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Heating your Farmhouse

Heating your Farmhouse

Published April 16, 2021


Video transcript

Hello! Thank you for watching this video about heating your farmhouse and water. My name is Michelle Medina and I’m with the Minnesota Farmers Union. This video is a joint effort between the Clean Energy Resource Teams and the Citizens Utility Board of Minnesota.

Heating types and costs

In Minnesota, approximately 55% of all energy used in our homes is for heating and cooling. Another 15% is used to heat our water. Heating your farmhouse and your water makes up most of household energy expenses.

In this segment, we will discuss the factors that influence your energy costs and suggest ways to reduce those expenses. Let’s start with heating your home.   

Farmhouses are heated in a variety of ways including furnaces, boilers, wood stoves, air source heat pumps, and others. The efficiency of these heating systems and the source of energy or fuel type they use impacts the cost of heating your home.

Baseboard electric heating or an electric furnace, also known as electric resistance heating, tends to be the most expensive type of home heating. These heating systems use a lot of electricity. Because electricity tends to be more expensive than other heating fuels, unless the electric heating system is very efficient, such as an air source heat pump which we will discuss later, it is going to be a more expensive heating option. You can reduce the cost of electric heat by taking advantage of special electric rates offered by your utility. We’ll talk more about this later in the video.

A propane furnace is a very common way of heating rural homes, where natural gas service is not available. The price of propane makes it noticeably more expensive than heating with natural gas, and the price can vary substantially year to year or even week to week during the winter. Filling your tank during the summer and pre-buying additional propane you expect to need for the heating season can help you avoid the risk of winter price spikes.      

Air Source Heat Pumps are a technology that can both heat your home in the winter and cool it in the summer. An air source heat pump is functions an air conditioner that can run in reverse when heat is needed, putting warm air into the home and removing cool air to the outdoors. They are fueled by electricity and are extremely efficient. In our cold Minnesota climate, air source heat pumps require a back-up heating source, because they can’t generate enough heat when it gets very cold. However, a study conducted here in Minnesota found that, in most .cases, an air source heat pump plus any type of backup system will be less expensive than solely relying on electric resistance or propane heat. Taking advantage of special electric rates can also make this a cost-effective way to heat a rural home. Additionally, many electric utilities offer rebates on air source heat pumps.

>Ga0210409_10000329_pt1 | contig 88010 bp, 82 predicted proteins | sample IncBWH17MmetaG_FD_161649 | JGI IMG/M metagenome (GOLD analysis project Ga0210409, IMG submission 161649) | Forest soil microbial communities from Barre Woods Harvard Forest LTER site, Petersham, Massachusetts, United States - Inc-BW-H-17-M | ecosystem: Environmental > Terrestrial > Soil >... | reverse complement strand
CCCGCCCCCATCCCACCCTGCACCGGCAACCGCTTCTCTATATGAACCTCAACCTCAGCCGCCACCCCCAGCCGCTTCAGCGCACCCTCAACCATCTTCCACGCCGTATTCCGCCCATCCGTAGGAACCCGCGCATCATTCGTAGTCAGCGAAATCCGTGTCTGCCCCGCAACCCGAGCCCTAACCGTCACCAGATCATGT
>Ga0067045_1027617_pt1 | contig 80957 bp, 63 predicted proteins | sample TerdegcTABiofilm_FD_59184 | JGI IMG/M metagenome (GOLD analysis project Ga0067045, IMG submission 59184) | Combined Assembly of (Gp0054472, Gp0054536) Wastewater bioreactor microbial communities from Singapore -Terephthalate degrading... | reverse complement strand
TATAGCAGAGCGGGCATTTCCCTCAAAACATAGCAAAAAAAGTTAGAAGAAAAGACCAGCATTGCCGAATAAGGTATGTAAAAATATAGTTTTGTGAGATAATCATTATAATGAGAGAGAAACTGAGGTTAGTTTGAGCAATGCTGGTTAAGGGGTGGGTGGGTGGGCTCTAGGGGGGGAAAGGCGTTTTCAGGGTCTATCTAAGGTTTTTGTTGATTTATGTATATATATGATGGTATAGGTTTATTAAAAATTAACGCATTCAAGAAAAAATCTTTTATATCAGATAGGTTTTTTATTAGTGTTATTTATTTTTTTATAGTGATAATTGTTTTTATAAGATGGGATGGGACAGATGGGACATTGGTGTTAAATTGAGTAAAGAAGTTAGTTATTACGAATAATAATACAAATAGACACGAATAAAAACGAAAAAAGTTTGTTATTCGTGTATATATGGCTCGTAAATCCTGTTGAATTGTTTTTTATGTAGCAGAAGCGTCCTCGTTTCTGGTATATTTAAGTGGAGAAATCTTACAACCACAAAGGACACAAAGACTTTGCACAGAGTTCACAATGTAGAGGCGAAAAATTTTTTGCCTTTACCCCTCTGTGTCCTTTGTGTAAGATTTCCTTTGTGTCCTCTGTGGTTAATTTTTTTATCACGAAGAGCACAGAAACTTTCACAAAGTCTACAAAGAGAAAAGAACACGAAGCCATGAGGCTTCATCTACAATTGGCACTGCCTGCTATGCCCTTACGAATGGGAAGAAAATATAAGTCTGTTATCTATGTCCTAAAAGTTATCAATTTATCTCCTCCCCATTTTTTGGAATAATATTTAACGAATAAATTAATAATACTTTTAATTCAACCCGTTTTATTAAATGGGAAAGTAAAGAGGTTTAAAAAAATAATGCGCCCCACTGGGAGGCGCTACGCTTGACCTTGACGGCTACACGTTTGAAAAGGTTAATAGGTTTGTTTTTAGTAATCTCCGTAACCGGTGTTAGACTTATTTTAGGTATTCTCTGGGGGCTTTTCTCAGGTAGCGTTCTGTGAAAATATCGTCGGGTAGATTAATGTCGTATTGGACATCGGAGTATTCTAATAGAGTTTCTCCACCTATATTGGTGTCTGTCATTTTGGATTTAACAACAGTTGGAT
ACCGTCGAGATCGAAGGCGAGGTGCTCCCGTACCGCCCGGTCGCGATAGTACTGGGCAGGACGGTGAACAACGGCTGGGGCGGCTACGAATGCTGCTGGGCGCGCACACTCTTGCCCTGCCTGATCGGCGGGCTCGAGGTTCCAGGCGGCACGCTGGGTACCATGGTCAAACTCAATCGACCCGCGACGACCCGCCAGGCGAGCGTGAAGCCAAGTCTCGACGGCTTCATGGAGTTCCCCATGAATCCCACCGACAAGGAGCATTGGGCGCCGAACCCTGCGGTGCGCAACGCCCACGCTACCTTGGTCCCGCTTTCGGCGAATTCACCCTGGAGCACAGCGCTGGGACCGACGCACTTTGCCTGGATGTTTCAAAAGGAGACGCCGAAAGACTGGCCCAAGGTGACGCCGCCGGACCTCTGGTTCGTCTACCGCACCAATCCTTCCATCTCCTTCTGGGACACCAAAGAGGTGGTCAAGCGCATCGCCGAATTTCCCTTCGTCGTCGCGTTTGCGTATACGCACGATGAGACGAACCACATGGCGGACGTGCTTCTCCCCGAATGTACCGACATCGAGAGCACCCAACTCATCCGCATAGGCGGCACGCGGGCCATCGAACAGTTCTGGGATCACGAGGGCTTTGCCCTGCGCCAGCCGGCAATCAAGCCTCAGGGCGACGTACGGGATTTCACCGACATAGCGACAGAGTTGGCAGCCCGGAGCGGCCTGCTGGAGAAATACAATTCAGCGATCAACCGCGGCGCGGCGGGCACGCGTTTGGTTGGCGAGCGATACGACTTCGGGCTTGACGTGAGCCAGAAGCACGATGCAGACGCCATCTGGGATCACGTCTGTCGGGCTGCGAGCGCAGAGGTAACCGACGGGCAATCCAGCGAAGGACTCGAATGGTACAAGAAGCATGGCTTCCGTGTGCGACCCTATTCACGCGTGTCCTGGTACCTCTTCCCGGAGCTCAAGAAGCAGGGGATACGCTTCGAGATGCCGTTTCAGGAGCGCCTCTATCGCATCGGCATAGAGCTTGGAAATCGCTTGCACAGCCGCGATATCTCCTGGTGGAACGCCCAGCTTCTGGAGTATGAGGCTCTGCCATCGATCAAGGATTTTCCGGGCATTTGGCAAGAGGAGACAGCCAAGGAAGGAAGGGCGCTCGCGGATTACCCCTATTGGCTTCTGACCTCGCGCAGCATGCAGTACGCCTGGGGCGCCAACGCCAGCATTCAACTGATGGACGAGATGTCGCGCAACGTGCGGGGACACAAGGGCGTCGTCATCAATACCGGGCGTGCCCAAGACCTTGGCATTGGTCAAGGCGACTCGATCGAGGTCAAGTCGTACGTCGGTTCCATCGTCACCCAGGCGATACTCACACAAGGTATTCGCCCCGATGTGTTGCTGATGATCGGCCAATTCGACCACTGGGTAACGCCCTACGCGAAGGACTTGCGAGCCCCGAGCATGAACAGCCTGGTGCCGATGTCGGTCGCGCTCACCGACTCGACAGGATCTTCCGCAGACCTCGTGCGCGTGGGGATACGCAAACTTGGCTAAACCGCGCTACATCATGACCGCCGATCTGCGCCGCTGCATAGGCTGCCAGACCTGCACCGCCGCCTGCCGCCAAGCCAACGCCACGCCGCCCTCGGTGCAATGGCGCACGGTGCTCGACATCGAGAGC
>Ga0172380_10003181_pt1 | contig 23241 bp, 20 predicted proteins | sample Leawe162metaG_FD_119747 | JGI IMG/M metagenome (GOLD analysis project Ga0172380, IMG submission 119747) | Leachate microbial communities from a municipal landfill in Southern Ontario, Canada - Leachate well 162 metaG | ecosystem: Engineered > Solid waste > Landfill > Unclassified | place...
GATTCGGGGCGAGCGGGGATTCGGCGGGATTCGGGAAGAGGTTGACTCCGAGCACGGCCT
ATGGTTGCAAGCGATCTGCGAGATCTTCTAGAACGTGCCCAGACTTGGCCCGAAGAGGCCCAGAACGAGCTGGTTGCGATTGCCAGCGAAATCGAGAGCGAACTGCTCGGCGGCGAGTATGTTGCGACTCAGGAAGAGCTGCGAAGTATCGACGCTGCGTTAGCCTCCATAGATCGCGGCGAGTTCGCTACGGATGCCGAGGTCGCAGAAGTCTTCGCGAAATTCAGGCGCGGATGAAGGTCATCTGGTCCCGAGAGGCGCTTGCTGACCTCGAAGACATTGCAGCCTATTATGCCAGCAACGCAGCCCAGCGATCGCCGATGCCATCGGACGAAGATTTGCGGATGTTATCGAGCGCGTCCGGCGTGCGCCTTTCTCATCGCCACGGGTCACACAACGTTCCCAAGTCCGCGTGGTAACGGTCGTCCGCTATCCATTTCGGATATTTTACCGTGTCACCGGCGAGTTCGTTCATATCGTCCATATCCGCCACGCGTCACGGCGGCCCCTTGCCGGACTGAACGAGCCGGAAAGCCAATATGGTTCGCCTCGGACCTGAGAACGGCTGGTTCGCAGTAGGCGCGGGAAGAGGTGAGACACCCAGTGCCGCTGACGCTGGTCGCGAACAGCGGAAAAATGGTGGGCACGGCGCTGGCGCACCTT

Where natural gas is available, it is currently the least expensive way to heat a home. The historically low natural gas rates make it difficult for other heating sources to compete on an economic basis.

Another option used by many households as a heating source is wood or pellet stoves, either as supplemental heating or as a primary heating source. The operating cost of this will be dependent on the cost of wood or pellets. It’s helpful for efficiency and reducing air pollution to have an EPA certified wood stove. According to information from Project Stove Swap, run by the organization, Environmental Initiative, switching out just one older wood stove for a new model has the impact of reducing pollution equal to removing more than 700 cars from the road per year. 

Sometimes space heaters are also used to warm up specific spaces that a regular heating system doesn’t reach or reach well. However, space heaters require a lot of electricity, so managing, minimizing, or avoiding their use is helpful to keep your total winter heating costs manageable.   

Now that you know the basics of typical heating options, it’s important to think about your individual situation. First, make sure you are taking good care of your existing equipment- getting it cleaned and serviced regularly for safety reasons and to maintain its efficiency. You don’t want to forgo regular maintenance only to have your furnace go out on a cold January weekend. Next, check that you are taking advantage of programs and rates offered by your utility.

For example, your utility may offer a rebate for getting your heating equipment serviced. Additionally, if you are using electric heat, check with your utility if there is a rate program that can reduce your existing costs. For example, some utilities offer demand control rates or dual fuel rates that can be a good fit for reducing heating expenses. Also, note that you should not be charged tax on your primary heating fuel from November to April per state law. Double check your bills to make sure you are not being charged tax. If you are, tell your provider so they can remove the tax. That will save you nearly 7% right off the bat.

Adjust your thermostat

For the hundreds of people that the Citizens Utility Board advises each year, the number-one money-saving recommendation is to adjust their thermostat. Regardless of your heating system, managing your thermostat is an effective and no cost way to save money. In the winter, the Department of Energy recommends setting your thermostat to 68 when you’re up and reducing it by up to 10 degrees while away or asleep. While 68 may be too cool for some, others might be comfortable at 65 or lower. Regardless of your own comfort level, every degree you can lower your thermostat will help.

CUB recommends reducing it a degree or two at a time to find the right balance between comfort and energy savings. Using a programmable thermostat is an easy way for the thermostat to automatically adjust to your schedule. If your schedule varies a lot, a smart thermostat that uses wifi and a smart phone can be changed remotely and also learns your schedule. A regular dial thermostat works just fine too as long as you remember to adjust it!